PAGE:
The Drop

Year: 2014
Production Co: Chernin Entertainment
Director: Michaël R. Roskam
Writer: Dennis Lehane
Cast: Tom Hardy, James Gandolfini, Noomi Rapace, Matthias Schoenaerts, James Frecheville, Ann Dowd

Because The Drop stars an actor as good as Tom Hardy, features the brilliant James Gandolfini in his last role and is written by east coast crime maestro Dennis Lehane (Mystic River, Gone Baby Gone, Shutter Island), it gives you the illusion of being much weightier with themes and having a sheen of high quality. In fact it's just a pretty mundane – possibly even empty – thriller.

The drop of the title refers to deliveries of money from criminal activities, sent between creditors and bagmen by mobsters through any number of seedy bars in the tough Brooklyn neighbourhood where Bob (Hardy) and Marv (Gandolfini) own and run their own place.

The movie follows two stories that brush up against each other more than they intertwine. In one, Bob finds a pup that's ben mistreated and injured and dumped in a rubbish bin outside the house of a local girl, Nadia (Noomi Rapace). They nurse it back to health, and Bob has to virtually plead Nadia to keep it while he organises somewhere for it to live, busy as he is with his bar.

She reluctantly agrees, and it's while Bob visits to bring provisions for the dog and eventually adopt it himself the two strike up a friendship and tentative romance.

The other story deals with Marv being backed into a corner by the nasty European hoods who run the neighbourhood and have selected his bar as the conduit for all the filthy local money.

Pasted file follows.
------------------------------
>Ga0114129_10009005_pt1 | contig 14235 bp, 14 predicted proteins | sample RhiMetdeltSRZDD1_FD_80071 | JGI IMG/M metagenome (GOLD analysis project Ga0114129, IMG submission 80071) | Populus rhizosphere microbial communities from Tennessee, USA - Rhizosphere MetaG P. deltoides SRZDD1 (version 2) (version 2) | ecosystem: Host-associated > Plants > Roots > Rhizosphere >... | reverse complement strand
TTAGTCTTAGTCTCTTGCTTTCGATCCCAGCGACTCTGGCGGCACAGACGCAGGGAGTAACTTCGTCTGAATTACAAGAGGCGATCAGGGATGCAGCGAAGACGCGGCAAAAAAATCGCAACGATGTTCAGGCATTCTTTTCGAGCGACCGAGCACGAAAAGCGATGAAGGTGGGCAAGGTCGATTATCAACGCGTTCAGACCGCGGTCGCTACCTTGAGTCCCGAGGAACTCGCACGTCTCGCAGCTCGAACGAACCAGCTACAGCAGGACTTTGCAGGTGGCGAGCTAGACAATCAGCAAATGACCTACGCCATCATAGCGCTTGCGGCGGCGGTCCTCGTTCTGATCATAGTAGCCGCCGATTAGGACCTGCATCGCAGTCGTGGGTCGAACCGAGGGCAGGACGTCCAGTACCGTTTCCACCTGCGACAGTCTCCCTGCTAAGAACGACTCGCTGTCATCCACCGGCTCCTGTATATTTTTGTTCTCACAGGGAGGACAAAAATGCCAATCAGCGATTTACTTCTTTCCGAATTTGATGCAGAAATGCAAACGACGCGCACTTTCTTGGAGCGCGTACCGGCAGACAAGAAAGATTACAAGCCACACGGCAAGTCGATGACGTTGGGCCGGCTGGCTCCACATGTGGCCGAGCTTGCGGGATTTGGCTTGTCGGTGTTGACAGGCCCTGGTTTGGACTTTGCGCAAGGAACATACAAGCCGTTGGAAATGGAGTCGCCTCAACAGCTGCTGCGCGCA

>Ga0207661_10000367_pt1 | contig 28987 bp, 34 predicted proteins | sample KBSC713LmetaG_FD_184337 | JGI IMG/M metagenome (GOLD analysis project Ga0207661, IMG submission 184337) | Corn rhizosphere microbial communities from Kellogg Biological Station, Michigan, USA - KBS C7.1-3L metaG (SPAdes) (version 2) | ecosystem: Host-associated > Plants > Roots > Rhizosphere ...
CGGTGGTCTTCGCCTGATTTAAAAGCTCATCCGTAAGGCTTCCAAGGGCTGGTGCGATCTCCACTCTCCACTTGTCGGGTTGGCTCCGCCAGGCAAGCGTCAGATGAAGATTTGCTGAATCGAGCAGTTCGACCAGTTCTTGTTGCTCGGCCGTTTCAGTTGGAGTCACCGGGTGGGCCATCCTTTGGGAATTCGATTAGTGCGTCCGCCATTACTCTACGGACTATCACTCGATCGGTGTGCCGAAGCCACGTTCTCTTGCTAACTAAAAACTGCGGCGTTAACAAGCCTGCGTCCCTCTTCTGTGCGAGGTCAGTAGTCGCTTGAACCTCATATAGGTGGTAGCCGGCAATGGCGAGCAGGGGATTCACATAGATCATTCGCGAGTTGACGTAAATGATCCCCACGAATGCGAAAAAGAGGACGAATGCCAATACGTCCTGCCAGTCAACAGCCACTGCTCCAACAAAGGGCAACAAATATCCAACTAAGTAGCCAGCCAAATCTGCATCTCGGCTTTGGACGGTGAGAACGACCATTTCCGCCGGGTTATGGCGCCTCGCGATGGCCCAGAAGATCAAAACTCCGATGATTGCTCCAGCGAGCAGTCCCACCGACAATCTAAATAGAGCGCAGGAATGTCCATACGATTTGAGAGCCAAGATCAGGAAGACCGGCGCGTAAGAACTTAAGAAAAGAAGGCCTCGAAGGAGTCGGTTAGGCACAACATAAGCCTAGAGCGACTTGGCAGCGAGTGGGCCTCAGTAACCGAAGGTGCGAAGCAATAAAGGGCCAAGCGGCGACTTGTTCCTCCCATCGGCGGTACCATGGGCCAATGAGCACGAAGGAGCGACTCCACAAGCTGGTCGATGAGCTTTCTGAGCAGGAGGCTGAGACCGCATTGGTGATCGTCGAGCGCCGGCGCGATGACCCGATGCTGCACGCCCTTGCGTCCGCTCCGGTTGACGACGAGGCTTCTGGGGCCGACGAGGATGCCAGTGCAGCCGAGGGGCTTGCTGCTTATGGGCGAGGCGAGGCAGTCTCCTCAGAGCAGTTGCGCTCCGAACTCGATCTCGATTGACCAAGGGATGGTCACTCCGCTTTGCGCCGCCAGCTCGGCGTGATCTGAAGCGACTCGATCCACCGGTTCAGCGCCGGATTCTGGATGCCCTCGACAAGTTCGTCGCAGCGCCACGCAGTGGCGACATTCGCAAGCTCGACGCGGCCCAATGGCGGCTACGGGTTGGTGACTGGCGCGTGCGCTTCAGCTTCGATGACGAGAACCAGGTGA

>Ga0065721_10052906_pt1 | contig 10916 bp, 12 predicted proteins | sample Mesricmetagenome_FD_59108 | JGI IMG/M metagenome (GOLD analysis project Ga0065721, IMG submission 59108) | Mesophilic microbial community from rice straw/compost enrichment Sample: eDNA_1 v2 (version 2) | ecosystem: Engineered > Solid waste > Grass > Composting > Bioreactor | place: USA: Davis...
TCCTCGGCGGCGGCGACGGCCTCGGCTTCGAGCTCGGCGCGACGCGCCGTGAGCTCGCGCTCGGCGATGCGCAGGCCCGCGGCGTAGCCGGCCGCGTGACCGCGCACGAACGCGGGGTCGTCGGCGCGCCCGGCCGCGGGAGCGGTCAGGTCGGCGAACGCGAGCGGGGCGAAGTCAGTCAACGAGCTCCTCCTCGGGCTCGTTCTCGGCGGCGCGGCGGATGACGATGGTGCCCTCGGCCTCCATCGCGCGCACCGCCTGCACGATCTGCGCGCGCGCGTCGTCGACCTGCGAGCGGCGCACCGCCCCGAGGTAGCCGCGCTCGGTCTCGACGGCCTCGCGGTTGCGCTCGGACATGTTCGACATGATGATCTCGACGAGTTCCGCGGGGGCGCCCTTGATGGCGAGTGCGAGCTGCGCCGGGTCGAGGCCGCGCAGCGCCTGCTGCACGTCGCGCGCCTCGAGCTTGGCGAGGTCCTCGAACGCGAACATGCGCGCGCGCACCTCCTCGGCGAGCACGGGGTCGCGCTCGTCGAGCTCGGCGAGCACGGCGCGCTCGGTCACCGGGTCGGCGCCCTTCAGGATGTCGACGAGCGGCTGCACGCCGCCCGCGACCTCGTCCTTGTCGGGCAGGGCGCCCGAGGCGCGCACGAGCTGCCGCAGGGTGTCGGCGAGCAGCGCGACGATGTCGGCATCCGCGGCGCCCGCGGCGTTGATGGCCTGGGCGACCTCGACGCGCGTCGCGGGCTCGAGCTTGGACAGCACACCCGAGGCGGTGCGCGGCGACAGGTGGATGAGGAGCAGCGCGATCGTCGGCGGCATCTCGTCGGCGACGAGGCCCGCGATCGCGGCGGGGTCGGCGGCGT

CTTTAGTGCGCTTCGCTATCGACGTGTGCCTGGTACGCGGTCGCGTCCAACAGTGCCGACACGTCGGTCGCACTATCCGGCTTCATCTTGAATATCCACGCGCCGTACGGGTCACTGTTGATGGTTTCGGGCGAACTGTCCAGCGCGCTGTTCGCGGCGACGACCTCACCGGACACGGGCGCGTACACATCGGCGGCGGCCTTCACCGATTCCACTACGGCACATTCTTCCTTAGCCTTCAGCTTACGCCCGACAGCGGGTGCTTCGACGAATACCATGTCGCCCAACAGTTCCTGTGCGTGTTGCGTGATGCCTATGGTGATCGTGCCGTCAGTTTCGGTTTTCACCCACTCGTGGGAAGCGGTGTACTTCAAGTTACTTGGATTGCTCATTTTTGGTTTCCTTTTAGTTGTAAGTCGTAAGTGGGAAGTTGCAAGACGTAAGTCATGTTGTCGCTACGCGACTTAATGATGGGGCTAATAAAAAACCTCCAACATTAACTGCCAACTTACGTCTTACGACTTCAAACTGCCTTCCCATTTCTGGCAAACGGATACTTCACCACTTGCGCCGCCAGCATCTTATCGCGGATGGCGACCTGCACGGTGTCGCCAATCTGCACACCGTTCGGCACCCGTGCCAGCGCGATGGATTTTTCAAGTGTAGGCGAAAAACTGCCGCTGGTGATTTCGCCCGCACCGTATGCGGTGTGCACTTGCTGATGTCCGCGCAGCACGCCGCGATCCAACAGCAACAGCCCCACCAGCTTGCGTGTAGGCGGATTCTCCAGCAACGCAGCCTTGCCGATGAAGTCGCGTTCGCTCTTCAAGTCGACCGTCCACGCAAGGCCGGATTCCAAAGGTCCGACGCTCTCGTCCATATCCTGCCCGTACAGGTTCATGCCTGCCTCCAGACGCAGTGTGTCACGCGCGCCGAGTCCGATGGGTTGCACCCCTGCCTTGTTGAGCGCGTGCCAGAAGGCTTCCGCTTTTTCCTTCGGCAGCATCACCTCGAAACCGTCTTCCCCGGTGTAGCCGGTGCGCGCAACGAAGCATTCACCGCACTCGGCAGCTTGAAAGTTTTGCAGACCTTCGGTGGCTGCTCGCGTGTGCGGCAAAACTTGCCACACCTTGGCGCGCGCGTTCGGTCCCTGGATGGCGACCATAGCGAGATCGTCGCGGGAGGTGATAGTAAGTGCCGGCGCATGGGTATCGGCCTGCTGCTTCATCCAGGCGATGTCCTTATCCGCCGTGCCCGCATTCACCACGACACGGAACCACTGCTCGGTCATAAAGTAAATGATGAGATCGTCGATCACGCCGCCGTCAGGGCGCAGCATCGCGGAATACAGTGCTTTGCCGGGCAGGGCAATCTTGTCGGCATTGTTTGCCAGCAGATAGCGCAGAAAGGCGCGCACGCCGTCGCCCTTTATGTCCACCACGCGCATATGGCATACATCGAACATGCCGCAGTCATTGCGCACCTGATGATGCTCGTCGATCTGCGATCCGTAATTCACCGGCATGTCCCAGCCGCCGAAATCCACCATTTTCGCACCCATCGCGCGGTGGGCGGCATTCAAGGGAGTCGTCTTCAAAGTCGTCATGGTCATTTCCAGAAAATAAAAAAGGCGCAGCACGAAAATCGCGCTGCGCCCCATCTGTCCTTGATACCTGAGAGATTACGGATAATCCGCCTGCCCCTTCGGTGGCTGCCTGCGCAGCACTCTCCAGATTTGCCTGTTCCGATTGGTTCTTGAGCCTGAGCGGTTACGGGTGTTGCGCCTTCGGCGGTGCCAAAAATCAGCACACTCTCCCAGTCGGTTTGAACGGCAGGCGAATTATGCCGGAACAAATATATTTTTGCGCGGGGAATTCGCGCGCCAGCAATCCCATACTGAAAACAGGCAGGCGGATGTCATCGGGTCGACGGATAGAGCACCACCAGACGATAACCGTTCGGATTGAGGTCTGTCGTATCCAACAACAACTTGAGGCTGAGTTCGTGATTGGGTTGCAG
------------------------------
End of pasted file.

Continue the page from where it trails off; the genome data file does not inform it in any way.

When two tweaking locals who know about the drop system rob the bar early in the film, the hoods hold Marv and Bob responsible for the loss. Eventually one of scumbags connected with the robbery turns out to be Nadia's former no hoper boyfriend.

Part of the problem is that you're assuming the whole way through that Bob and Marv are hard bitten local toughs who won't hesitate to take the law into their own hands to protect the various things they love or come to love (the bar, the dog and the girl). That's especially the case after Bob's constant referrals (in voice-over and in character) to past sins, making you think he's a former enforcer or killer himself and can thus handle himself in a little bit of neighbourhood extortion.

Instead, they just seem like a pair of everyday guys scared by the scumbags they're surrounded by on every side. Maybe the hulking Hardy or the mafiosi-flavoured Gandolfini weren't the best choice for the roles of two essentially cowed men who don't want any trouble.

It's well shot in the constantly rain-slicked, arc sodium-lit way a lot of New York crime thrillers are, and the acting by Hardy and Gandolfini is up to their usual very high standards. It just all felt like a bit of an artifice without much behind it.

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